Bone Spurs Are a Thorny Problem
If you wonder what that stabbing pain is in your heel, it may be a bone spur.
"Bone spur" is a general term used to describe a knobby, abnormal bone growth. Bone spurs are also known as osteophytes. Scientists believe bone spurs occur because of osteoarthritis or when the body tries to heal itself after a trauma by replacing bone. The growth is usually small and often undetected.
Although bone spurs can form on any bone, they usually occur on joints where two bones come together, or where ligaments or tendons attach to bones. Areas that tend to develop bone spurs are the neck, shoulders, elbows, spine, hips, knees and heels. Spurs are not painful but they can cause pain, if they rub on a nerve or other tissue.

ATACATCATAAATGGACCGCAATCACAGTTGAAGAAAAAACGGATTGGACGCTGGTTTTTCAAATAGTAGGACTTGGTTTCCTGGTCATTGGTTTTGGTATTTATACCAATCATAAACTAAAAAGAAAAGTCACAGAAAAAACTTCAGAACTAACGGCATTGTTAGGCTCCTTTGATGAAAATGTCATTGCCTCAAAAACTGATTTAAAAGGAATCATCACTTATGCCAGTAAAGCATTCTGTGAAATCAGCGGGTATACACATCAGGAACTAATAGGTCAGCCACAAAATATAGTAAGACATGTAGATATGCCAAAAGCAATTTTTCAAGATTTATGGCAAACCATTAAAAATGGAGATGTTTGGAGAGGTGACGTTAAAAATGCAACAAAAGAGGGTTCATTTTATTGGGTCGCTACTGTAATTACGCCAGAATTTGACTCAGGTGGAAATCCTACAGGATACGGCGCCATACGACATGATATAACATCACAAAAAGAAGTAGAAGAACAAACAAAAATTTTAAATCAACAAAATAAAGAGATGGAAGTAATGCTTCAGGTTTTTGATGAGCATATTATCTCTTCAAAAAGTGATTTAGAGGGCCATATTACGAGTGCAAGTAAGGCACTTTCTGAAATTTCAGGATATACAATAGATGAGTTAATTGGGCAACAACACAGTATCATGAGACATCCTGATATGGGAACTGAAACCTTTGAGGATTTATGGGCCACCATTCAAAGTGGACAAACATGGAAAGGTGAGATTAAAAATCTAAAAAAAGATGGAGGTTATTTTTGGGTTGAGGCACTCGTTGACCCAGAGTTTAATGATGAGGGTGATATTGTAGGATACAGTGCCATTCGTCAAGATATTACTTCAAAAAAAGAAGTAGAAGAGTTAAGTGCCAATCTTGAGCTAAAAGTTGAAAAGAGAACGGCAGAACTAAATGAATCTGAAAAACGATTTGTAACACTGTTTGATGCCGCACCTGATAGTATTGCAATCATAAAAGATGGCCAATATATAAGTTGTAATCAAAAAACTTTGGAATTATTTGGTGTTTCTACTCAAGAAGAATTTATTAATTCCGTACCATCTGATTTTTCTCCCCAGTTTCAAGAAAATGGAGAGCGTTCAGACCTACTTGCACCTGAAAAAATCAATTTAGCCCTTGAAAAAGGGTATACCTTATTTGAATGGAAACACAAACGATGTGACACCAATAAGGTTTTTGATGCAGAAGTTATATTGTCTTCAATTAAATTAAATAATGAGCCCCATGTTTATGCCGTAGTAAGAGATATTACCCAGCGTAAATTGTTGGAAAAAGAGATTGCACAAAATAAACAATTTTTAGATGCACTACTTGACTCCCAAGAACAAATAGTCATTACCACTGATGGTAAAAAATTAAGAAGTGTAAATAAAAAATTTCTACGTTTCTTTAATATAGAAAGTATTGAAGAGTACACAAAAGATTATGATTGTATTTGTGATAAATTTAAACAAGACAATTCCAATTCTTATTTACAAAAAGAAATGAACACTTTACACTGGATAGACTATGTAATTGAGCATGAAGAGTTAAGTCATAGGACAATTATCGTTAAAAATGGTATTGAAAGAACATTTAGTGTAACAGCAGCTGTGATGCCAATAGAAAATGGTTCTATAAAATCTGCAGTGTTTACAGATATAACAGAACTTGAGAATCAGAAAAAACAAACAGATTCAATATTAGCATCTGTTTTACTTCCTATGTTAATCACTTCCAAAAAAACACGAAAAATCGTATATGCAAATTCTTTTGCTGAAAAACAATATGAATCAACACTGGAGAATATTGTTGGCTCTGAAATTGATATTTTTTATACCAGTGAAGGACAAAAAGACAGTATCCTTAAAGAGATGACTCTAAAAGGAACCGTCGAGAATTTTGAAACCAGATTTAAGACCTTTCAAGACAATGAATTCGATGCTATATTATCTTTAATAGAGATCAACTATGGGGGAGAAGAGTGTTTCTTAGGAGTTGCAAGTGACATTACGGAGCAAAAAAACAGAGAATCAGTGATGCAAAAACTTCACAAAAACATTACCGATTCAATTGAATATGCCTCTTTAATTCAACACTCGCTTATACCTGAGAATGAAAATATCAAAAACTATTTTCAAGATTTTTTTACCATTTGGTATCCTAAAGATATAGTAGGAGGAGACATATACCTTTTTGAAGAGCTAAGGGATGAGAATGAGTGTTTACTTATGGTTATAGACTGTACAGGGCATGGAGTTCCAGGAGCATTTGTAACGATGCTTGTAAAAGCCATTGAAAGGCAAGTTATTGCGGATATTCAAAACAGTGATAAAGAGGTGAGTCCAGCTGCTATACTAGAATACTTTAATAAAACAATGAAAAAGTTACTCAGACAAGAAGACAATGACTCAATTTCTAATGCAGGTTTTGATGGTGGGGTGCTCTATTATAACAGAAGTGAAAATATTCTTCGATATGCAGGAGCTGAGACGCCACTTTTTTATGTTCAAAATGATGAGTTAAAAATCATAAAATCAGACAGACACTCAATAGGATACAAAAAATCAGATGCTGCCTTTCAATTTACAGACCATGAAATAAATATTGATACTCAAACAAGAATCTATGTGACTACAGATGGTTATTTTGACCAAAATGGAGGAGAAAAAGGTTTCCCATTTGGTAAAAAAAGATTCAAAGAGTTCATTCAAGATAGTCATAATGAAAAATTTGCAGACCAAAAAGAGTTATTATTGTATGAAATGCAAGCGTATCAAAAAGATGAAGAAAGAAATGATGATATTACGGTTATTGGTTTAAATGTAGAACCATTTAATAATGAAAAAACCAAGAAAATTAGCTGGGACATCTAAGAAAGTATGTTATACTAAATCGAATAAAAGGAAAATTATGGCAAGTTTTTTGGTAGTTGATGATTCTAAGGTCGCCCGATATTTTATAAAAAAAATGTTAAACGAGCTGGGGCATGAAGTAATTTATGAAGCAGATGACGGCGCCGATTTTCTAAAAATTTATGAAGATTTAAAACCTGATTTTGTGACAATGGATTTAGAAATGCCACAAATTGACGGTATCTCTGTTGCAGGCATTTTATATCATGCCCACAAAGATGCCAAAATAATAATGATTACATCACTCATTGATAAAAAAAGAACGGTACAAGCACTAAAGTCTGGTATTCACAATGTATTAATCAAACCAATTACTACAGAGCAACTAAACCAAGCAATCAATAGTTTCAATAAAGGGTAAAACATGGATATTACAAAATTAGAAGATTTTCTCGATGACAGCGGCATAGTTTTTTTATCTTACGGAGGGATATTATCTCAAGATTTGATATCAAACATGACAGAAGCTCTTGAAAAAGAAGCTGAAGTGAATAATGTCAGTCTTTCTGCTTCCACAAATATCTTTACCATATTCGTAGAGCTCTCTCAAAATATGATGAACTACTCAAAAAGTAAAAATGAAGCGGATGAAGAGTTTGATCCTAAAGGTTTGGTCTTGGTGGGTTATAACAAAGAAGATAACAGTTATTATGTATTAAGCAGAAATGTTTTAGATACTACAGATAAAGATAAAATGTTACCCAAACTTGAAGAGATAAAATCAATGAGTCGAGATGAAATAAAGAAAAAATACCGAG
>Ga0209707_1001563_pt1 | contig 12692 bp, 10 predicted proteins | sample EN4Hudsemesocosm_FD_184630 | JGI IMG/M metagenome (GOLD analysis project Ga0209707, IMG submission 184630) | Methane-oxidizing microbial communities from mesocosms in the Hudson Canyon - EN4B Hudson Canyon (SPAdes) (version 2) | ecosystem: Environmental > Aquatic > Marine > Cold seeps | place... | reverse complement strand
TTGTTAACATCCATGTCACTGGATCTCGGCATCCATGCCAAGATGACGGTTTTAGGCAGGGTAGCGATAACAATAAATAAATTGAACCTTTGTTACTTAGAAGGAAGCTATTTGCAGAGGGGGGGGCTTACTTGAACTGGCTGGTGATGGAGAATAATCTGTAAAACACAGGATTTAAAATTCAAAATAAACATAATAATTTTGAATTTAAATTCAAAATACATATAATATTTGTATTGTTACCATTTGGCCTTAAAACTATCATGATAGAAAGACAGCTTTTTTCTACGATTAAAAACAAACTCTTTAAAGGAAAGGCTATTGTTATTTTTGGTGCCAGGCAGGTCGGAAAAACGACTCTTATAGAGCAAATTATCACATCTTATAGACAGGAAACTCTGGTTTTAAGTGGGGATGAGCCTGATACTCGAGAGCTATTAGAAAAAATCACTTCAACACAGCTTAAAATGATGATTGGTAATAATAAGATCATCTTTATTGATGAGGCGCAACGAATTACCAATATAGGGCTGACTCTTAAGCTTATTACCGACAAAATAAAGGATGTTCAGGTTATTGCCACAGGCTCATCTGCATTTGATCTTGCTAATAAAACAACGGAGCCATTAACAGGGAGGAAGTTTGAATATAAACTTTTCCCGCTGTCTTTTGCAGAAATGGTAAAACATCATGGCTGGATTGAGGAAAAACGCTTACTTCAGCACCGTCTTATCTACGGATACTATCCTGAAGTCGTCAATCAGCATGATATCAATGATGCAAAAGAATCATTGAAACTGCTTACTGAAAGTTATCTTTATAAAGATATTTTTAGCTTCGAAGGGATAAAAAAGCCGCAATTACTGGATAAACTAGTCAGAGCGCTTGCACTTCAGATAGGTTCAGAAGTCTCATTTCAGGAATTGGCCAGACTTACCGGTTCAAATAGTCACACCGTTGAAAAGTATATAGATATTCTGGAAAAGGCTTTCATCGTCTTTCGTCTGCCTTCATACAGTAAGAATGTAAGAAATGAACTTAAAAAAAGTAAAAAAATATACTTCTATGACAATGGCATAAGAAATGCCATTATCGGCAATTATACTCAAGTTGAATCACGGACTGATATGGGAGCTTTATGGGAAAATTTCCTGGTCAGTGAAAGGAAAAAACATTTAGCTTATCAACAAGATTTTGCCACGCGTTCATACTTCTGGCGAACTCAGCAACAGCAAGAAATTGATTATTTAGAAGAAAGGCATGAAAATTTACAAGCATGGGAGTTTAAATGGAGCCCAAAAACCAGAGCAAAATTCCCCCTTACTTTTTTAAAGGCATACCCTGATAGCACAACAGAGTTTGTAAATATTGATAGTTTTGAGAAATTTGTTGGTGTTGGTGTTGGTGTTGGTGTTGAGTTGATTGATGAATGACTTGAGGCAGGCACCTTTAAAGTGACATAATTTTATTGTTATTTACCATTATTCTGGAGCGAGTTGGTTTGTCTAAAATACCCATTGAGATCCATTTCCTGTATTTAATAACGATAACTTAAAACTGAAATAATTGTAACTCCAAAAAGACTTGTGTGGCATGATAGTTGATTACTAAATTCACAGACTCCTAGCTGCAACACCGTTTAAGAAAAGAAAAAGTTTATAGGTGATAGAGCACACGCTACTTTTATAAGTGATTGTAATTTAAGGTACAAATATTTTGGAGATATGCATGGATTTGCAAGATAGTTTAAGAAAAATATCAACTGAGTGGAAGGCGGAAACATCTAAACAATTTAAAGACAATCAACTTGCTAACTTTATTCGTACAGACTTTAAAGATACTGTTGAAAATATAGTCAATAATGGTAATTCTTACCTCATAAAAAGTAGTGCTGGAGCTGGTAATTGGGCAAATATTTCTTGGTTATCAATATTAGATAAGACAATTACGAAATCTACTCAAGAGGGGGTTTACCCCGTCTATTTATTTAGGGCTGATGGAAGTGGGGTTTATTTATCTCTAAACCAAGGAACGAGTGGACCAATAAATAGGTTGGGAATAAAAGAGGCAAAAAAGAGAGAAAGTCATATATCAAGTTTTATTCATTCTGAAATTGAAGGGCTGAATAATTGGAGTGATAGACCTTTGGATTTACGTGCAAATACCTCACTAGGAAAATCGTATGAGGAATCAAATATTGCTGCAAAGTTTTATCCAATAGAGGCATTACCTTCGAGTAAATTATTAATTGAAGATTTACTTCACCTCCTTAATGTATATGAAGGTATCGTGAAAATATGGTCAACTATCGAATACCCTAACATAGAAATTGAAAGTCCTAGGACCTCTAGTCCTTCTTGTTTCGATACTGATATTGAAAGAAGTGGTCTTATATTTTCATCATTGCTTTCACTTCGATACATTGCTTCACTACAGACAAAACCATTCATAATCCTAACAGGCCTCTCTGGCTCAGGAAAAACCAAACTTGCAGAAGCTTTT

Older adults are more prone to developing bone spurs, but spurs can occur in young athletes or dancers because of the added stress on their muscles, ligaments and tendons. Pain may occur while the spur is forming but can subside. In some cases, pain may persist and interfere with physical activity.
These are reasons to see your health care provider about a bone spur:
You discover an abnormal growth.
You experience pain associated with the growth.
You experience pain or weakness at a joint.
You have difficulty walking because of pain in the knees or heel.
Your doctor may prescribe rest, anti-inflammatory drugs or physical therapy if the spur is creating problems for you. These non-invasive treatments usually are effective in treating the bone spur.
In rare instances, surgery may be recommended if the spur is creating serious physical problems, such as prohibiting walking, and the spur is not responding to other forms of treatment.